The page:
The Google-owned video platform has deemed the word in question to be 'unacceptable content'
Sunday 28 July - According to former Marine and founder of a group helping US war veterans Chad Robichaux, the Google-owned video platform has deemed the word in question to be 'unacceptable content' that violates the giant’s advertisement rules. At the same time, an experiment of his reportedly showed that the word Muslim was permitted.
Head of the Mighty Oaks Foundation Chad Robichaux has complained on Twitter that his organisation, which helps combatants through post-traumatic stress disorder, had been prohibited from tagging its YouTube ad with the keyword 'Christian'.
The social media team at the Google-owned video-hosting giant soon replied to his accusations, insisting that 'religious beliefs are personal, so we don’t allow advertisers to target users on the basis of religion'.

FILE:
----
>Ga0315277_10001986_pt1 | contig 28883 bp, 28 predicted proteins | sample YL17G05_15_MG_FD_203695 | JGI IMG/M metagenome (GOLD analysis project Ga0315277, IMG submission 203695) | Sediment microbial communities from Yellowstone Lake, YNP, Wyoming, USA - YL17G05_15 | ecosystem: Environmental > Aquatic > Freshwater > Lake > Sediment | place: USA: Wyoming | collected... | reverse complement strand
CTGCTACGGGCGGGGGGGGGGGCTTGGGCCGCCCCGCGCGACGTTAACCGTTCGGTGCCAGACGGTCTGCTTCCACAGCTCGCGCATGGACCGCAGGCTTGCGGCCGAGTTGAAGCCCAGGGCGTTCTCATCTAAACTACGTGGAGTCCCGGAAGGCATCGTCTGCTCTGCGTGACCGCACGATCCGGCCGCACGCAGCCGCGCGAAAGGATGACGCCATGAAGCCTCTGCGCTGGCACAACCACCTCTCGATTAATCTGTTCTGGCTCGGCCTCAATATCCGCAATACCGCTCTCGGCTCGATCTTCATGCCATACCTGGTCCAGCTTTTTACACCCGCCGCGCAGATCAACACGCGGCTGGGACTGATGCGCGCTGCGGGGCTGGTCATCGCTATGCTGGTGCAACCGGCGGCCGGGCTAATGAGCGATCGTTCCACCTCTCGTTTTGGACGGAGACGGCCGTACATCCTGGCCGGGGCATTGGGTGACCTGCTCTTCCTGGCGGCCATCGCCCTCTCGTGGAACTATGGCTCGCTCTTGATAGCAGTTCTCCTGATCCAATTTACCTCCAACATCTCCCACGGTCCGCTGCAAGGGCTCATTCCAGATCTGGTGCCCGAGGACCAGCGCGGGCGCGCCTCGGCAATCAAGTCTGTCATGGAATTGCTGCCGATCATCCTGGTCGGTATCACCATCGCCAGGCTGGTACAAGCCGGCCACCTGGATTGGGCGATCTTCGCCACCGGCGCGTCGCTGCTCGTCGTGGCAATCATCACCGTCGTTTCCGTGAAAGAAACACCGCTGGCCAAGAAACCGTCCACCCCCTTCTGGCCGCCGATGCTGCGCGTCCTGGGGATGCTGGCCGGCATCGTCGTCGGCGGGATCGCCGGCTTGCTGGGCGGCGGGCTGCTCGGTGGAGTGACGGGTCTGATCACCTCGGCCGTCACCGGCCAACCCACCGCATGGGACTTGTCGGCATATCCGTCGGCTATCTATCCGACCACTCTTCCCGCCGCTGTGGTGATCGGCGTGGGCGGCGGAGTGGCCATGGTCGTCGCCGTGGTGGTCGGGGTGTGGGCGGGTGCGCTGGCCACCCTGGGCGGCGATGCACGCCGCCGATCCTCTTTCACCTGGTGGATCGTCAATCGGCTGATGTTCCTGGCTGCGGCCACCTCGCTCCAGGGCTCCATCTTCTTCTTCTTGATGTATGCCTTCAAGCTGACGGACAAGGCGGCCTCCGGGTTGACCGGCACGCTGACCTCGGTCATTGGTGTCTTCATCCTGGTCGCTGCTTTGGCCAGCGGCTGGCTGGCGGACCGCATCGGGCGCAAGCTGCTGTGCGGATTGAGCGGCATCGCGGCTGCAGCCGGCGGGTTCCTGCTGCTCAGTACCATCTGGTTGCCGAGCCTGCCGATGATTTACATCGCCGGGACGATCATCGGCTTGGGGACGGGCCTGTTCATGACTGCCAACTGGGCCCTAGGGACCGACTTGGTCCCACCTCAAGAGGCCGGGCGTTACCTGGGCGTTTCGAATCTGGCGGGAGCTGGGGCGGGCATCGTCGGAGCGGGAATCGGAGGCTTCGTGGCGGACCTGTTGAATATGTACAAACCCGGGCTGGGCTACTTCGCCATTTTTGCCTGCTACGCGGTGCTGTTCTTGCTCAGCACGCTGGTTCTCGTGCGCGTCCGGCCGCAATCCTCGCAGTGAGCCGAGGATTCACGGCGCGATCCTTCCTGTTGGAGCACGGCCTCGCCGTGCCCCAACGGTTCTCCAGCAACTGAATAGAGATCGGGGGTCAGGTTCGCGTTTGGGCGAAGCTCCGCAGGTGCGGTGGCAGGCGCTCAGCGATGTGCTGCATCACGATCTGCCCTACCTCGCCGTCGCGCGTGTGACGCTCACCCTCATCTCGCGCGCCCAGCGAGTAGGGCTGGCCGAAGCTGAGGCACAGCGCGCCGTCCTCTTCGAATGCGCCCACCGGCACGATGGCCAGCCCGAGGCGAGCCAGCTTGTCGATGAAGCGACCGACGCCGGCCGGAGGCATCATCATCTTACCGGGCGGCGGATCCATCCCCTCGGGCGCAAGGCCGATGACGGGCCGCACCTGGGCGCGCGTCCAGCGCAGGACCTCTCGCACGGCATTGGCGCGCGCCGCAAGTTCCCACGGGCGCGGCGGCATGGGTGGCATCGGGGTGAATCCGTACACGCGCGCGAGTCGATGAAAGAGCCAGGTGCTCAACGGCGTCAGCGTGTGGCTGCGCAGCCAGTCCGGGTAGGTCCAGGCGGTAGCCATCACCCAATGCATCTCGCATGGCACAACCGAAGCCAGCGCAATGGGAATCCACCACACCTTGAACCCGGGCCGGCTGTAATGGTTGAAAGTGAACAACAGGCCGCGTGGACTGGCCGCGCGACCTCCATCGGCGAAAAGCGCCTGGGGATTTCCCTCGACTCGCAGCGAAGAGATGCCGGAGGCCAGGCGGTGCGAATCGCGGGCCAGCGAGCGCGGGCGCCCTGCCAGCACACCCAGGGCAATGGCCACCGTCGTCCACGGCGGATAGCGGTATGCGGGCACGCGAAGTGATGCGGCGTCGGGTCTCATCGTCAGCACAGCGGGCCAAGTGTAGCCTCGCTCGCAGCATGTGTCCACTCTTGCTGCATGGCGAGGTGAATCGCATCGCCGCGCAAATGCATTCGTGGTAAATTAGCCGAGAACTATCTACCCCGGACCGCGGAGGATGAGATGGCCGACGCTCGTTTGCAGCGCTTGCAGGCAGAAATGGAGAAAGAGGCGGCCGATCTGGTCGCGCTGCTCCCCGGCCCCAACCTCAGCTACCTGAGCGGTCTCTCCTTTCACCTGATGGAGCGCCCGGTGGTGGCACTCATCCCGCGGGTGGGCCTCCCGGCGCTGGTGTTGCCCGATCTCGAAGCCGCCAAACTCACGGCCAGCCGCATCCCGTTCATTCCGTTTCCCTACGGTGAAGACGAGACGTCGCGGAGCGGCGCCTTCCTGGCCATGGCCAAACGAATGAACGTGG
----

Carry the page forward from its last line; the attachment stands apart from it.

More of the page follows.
However, this response prompted accusations of double standards against the platform, as Robichaux responded that his organisation had managed to run the exact same ad with the keyword ‘Muslim’, which was approved, in contrast to the 'Christian' tag.
He also insisted that his group had run ads with the keyword 'Christian' for years, including garnering 150,000 impressions for that word in the ads this year alone.
The activist also referred to information he got from the company’s support line, which said that this is a new restriction. As he revealed in an interview, Google’s helpline said that the company's new criteria prohibit the word 'Christian'. Robichaux insisted that the restriction blocks them from reaching out to people whom they want to help and from operating as a Christian organisation.
Google has not commented on the issue apart from the YouTube team’s reply to Robichaux on Twitter.
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